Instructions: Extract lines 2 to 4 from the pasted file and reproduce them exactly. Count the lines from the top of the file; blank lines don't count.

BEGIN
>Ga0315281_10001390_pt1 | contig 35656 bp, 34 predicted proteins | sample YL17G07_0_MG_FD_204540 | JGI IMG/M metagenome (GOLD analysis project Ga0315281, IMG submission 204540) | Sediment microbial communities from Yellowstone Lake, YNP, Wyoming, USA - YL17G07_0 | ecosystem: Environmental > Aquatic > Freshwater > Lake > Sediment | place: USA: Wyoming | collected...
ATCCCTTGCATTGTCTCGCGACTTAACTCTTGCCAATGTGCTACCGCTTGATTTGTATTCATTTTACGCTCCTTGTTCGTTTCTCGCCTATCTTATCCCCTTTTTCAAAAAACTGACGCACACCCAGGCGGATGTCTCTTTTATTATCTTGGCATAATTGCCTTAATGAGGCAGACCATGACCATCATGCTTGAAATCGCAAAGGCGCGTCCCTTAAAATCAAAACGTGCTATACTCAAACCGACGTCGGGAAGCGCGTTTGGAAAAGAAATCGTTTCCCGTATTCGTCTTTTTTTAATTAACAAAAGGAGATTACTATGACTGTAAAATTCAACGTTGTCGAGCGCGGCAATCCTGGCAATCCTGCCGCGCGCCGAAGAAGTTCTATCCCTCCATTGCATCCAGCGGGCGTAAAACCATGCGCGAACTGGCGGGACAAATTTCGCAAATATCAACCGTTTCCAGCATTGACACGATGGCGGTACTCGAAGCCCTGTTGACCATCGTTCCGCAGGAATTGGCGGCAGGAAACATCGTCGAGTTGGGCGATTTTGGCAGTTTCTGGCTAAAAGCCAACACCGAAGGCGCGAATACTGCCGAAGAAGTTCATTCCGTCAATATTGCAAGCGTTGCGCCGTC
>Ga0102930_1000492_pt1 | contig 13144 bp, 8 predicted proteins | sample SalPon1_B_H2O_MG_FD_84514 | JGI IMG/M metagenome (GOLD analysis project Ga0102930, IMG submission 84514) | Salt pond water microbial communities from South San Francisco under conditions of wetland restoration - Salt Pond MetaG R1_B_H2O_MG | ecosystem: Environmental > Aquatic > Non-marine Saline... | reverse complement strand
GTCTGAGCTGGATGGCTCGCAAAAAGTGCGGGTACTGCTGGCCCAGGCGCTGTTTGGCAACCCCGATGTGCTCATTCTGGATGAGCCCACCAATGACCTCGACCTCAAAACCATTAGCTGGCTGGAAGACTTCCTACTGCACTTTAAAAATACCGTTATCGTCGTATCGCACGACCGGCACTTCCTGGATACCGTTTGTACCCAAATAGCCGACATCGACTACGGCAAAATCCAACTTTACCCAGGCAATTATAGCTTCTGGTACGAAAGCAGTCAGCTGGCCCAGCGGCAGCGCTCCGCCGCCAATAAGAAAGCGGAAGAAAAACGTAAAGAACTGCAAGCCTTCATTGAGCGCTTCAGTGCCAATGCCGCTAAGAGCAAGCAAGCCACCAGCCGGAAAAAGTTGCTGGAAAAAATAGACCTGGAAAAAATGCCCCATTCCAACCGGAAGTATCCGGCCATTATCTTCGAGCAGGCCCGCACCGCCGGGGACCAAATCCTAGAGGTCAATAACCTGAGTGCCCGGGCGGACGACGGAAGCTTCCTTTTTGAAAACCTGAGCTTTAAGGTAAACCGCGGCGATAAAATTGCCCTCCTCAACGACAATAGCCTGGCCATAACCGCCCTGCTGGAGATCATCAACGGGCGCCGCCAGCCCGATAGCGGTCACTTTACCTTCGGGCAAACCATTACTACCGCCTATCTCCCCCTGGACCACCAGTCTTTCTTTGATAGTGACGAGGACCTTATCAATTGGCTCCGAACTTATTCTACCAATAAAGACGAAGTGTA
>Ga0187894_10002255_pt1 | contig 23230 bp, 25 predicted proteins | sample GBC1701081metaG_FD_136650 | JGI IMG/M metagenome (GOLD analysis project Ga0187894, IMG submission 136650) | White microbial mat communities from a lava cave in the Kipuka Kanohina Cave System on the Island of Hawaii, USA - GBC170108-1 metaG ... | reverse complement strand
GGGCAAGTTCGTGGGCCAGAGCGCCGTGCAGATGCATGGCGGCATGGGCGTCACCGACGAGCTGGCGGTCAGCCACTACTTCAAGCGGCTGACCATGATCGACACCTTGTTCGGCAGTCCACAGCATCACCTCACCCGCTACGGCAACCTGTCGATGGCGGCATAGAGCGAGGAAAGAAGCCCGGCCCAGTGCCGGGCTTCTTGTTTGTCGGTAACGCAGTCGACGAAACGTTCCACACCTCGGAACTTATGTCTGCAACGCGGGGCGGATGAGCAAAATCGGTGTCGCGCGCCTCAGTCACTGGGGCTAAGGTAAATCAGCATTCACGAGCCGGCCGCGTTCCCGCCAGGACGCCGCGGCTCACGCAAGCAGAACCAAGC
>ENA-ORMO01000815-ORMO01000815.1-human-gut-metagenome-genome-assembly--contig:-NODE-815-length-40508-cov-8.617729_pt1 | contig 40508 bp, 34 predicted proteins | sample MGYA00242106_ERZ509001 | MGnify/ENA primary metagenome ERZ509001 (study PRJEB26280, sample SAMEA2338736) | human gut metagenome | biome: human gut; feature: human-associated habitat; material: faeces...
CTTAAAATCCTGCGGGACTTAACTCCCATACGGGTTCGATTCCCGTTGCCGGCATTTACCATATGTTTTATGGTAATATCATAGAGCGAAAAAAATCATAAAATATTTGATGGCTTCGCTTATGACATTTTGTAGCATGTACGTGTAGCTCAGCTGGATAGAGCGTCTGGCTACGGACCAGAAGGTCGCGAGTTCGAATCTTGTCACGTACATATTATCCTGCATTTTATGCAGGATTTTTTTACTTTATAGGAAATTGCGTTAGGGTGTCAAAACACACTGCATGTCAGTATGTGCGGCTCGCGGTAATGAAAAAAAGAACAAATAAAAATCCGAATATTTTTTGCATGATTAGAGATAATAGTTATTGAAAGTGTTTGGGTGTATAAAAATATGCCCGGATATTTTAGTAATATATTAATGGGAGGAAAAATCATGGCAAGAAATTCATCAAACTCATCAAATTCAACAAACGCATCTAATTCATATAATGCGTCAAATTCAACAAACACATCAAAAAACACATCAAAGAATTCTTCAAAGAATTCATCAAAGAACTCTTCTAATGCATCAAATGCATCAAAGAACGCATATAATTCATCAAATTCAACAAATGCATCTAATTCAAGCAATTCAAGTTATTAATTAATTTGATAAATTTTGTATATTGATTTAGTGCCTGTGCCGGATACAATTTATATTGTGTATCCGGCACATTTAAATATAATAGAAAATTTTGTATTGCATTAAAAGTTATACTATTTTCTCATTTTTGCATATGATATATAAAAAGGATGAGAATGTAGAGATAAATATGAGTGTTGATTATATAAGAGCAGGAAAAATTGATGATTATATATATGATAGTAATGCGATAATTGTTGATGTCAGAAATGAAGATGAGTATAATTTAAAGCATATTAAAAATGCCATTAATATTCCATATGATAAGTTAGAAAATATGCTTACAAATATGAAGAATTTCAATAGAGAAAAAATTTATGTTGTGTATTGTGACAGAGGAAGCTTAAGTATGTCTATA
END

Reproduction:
ATCCCTTGCATTGTCTCGCGACTTAACTCTTGCCAATGTGCTACCGCTTGATTTGTATTCATTTTACGCTCCTTGTTCGTTTCTCGCCTATCTTATCCCCTTTTTCAAAAAACTGACGCACACCCAGGCGGATGTCTCTTTTATTATCTTGGCATAATTGCCTTAATGAGGCAGACCATGACCATCATGCTTGAAATCGCAAAGGCGCGTCCCTTAAAATCAAAACGTGCTATACTCAAACCGACGTCGGGAAGCGCGTTTGGAAAAGAAATCGTTTCCCGTATTCGTCTTTTTTTAATTAACAAAAGGAGATTACTATGACTGTAAAATTCAACGTTGTCGAGCGCGGCAATCCTGGCAATCCTGCCGCGCGCCGAAGAAGTTCTATCCCTCCATTGCATCCAGCGGGCGTAAAACCATGCGCGAACTGGCGGGACAAATTTCGCAAATATCAACCGTTTCCAGCATTGACACGATGGCGGTACTCGAAGCCCTGTTGACCATCGTTCCGCAGGAATTGGCGGCAGGAAACATCGTCGAGTTGGGCGATTTTGGCAGTTTCTGGCTAAAAGCCAACACCGAAGGCGCGAATACTGCCGAAGAAGTTCATTCCGTCAATATTGCAAGCGTTGCGCCGTC
>Ga0102930_1000492_pt1 | contig 13144 bp, 8 predicted proteins | sample SalPon1_B_H2O_MG_FD_84514 | JGI IMG/M metagenome (GOLD analysis project Ga0102930, IMG submission 84514) | Salt pond water microbial communities from South San Francisco under conditions of wetland restoration - Salt Pond MetaG R1_B_H2O_MG | ecosystem: Environmental > Aquatic > Non-marine Saline... | reverse complement strand
GTCTGAGCTGGATGGCTCGCAAAAAGTGCGGGTACTGCTGGCCCAGGCGCTGTTTGGCAACCCCGATGTGCTCATTCTGGATGAGCCCACCAATGACCTCGACCTCAAAACCATTAGCTGGCTGGAAGACTTCCTACTGCACTTTAAAAATACCGTTATCGTCGTATCGCACGACCGGCACTTCCTGGATACCGTTTGTACCCAAATAGCCGACATCGACTACGGCAAAATCCAACTTTACCCAGGCAATTATAGCTTCTGGTACGAAAGCAGTCAGCTGGCCCAGCGGCAGCGCTCCGCCGCCAATAAGAAAGCGGAAGAAAAACGTAAAGAACTGCAAGCCTTCATTGAGCGCTTCAGTGCCAATGCCGCTAAGAGCAAGCAAGCCACCAGCCGGAAAAAGTTGCTGGAAAAAATAGACCTGGAAAAAATGCCCCATTCCAACCGGAAGTATCCGGCCATTATCTTCGAGCAGGCCCGCACCGCCGGGGACCAAATCCTAGAGGTCAATAACCTGAGTGCCCGGGCGGACGACGGAAGCTTCCTTTTTGAAAACCTGAGCTTTAAGGTAAACCGCGGCGATAAAATTGCCCTCCTCAACGACAATAGCCTGGCCATAACCGCCCTGCTGGAGATCATCAACGGGCGCCGCCAGCCCGATAGCGGTCACTTTACCTTCGGGCAAACCATTACTACCGCCTATCTCCCCCTGGACCACCAGTCTTTCTTTGATAGTGACGAGGACCTTATCAATTGGCTCCGAACTTATTCTACCAATAAAGACGAAGTGTA